Updated: Jan 1, 2021
By Luke Lancaster
Some of our Protestant brothers and sisters will point to Ephesians 2:8-9 to say that baptism does not save. The text says, "For by grace you have been saved through faith; and this is not your own doing, it is the gift of God, not because of works, lest any man should boast." They will say that the Ephesian community was brought into the family of God by faith, meaning a mental belief, and not actions. Baptism is an action, so baptism cannot save. Otherwise, we would boast.
The first error is thinking that "faith" only refers to a mental assent to truths, and not to faithful living to those truths as well. For the Greek word that Paul uses for "faith" is "pistis," which can be translated either as "faith" or as "faithfulness," according to Internationally-known Biblical scholar N.T. Wright and Strong's Concordance.
Catholics agree with St. Paul that we are brought into the Faith by mentally believing it, but that is only the first step. For that faith then lives itself out. Faith does not stay interior, but makes itself exterior. This is why the Catholic Church calls baptism the "Sacrament of Faith" (Catechism of the Catholic Church, paragraph 1253).
Somebody once said to Martin Luther, the founder of Protestantism, that baptism was a work and could not save us. Luther recognized the folly in such a statement, and declared that baptism was not a work of man, but a work of God. I agree. Baptism is a passive action, where God acts through the priest in pouring water over the individual. The person does not baptize himself. Rather, it is God who, to use an analogy, writes with the pen (the priest).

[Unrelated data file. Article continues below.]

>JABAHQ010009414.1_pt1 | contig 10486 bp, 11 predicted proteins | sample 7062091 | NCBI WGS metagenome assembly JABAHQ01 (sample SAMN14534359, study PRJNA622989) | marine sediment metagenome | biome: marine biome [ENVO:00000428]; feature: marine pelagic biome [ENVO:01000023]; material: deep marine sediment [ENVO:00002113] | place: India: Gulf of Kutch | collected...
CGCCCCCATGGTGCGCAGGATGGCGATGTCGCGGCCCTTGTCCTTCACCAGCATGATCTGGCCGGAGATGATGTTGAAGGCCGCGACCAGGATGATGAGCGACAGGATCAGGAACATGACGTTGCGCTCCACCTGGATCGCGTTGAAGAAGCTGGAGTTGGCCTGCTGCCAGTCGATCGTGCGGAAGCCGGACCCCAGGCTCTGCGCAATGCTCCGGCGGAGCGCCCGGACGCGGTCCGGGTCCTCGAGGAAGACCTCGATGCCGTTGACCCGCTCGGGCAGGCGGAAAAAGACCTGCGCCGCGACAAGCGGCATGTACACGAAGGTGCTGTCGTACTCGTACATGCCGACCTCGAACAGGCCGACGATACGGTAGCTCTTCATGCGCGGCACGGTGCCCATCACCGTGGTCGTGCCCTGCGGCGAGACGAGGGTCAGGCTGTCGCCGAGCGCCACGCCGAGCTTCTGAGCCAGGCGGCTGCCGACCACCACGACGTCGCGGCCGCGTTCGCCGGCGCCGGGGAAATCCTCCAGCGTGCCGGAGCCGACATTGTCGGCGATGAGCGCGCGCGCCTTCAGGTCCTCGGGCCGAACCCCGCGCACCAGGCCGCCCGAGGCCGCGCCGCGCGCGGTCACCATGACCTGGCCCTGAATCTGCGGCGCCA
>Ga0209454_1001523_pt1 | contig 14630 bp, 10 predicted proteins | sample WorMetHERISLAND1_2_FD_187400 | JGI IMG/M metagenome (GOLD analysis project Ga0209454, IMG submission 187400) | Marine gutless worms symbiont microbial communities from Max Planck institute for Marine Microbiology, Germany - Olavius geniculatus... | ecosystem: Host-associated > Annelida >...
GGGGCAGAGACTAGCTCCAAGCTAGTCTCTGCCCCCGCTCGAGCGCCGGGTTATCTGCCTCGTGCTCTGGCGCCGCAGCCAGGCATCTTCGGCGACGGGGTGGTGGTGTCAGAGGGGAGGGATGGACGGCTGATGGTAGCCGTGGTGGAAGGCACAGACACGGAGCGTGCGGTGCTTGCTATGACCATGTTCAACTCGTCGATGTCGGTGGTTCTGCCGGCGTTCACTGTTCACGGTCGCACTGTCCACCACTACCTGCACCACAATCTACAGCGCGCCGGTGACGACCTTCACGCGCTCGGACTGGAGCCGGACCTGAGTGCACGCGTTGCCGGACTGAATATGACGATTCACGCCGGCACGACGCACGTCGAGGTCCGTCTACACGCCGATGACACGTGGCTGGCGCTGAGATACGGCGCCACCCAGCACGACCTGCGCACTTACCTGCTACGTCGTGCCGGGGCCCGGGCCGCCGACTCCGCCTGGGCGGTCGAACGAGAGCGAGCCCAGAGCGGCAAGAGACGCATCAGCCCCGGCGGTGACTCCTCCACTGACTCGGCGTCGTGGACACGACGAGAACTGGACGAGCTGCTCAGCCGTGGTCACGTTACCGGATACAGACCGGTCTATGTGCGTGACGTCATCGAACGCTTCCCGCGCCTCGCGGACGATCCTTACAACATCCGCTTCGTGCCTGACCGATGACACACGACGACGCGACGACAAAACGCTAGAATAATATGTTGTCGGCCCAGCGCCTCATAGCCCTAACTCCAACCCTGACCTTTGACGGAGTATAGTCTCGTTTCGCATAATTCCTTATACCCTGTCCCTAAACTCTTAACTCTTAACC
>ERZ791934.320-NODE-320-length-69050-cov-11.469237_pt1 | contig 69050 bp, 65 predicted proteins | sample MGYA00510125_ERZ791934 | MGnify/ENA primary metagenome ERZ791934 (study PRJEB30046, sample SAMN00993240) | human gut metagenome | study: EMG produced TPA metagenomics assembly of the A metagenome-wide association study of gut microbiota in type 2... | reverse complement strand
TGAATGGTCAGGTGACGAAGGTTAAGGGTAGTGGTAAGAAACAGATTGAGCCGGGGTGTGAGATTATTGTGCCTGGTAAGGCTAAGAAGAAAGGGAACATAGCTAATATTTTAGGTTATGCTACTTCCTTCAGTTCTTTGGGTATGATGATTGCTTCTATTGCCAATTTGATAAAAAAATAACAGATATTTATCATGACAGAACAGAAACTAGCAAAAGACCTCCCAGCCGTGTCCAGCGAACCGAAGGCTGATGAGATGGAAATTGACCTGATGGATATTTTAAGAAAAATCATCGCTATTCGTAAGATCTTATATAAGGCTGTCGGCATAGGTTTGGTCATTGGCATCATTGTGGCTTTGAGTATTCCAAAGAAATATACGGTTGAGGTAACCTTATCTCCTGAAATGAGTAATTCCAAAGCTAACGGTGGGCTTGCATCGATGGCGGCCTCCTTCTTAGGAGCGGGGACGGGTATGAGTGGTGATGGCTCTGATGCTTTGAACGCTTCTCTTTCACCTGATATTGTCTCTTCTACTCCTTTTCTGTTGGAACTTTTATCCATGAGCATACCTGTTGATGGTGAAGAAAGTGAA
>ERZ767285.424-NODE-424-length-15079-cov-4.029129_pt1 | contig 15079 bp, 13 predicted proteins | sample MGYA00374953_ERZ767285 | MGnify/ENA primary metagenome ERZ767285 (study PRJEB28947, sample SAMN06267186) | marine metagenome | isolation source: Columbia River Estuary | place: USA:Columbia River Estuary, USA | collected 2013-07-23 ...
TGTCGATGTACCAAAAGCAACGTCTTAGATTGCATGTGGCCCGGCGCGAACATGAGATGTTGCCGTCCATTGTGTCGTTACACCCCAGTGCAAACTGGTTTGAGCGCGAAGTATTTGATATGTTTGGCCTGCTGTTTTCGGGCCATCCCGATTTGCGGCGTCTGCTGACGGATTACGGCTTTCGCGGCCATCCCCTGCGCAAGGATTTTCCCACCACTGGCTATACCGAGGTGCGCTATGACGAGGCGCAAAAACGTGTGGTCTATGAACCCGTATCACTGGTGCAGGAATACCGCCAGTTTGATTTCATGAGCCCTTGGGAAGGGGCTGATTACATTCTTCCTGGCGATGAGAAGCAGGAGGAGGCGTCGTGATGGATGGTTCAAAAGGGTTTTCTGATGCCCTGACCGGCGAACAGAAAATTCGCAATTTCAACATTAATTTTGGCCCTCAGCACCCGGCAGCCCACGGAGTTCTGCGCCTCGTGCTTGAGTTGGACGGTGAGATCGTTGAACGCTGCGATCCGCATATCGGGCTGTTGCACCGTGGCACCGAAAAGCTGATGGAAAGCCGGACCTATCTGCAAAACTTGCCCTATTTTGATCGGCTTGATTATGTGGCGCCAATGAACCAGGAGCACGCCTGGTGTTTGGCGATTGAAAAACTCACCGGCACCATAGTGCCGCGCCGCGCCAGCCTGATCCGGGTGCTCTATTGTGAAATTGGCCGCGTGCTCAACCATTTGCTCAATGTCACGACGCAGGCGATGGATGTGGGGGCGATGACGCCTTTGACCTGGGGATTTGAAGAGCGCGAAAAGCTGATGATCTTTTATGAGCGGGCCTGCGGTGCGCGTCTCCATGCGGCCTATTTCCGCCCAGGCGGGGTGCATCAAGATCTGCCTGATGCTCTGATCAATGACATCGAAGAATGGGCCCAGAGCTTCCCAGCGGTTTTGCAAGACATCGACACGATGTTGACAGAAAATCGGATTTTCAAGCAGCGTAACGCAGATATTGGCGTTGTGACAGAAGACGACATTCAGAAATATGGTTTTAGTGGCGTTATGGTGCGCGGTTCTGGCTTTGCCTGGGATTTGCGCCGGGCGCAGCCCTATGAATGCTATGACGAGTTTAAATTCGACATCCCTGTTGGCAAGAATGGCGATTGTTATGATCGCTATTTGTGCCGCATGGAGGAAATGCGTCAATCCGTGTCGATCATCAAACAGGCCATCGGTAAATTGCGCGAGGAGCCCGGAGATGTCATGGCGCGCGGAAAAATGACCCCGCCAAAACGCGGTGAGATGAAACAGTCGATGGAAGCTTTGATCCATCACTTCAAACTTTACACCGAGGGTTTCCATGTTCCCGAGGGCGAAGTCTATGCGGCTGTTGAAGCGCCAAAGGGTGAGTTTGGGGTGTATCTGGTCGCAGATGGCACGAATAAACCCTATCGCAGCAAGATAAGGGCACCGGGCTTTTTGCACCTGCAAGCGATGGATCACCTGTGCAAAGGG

Finally, we have to remember that the Ephesians were saved without any works BEFORE they received the Holy Spirit (Eph. 2:18). The Spirit came upon them when they believed Paul's Gospel message to them. They did not do any works to "get" that Gospel, and they did not do any works to "make" Jesus die on the cross for them. Thus, there was not room for boasting.
No matter how many times they fed the homeless or gave alms to those in need, salvation was completely unmerited. All they did was believe and get baptized (Eph. 4:5, 5:25-7). That was how they received the Holy Spirit and became Christians. And that was a gift that was completely unmerited.
So, Eph. 2 does not disprove the Church's teaching on baptism.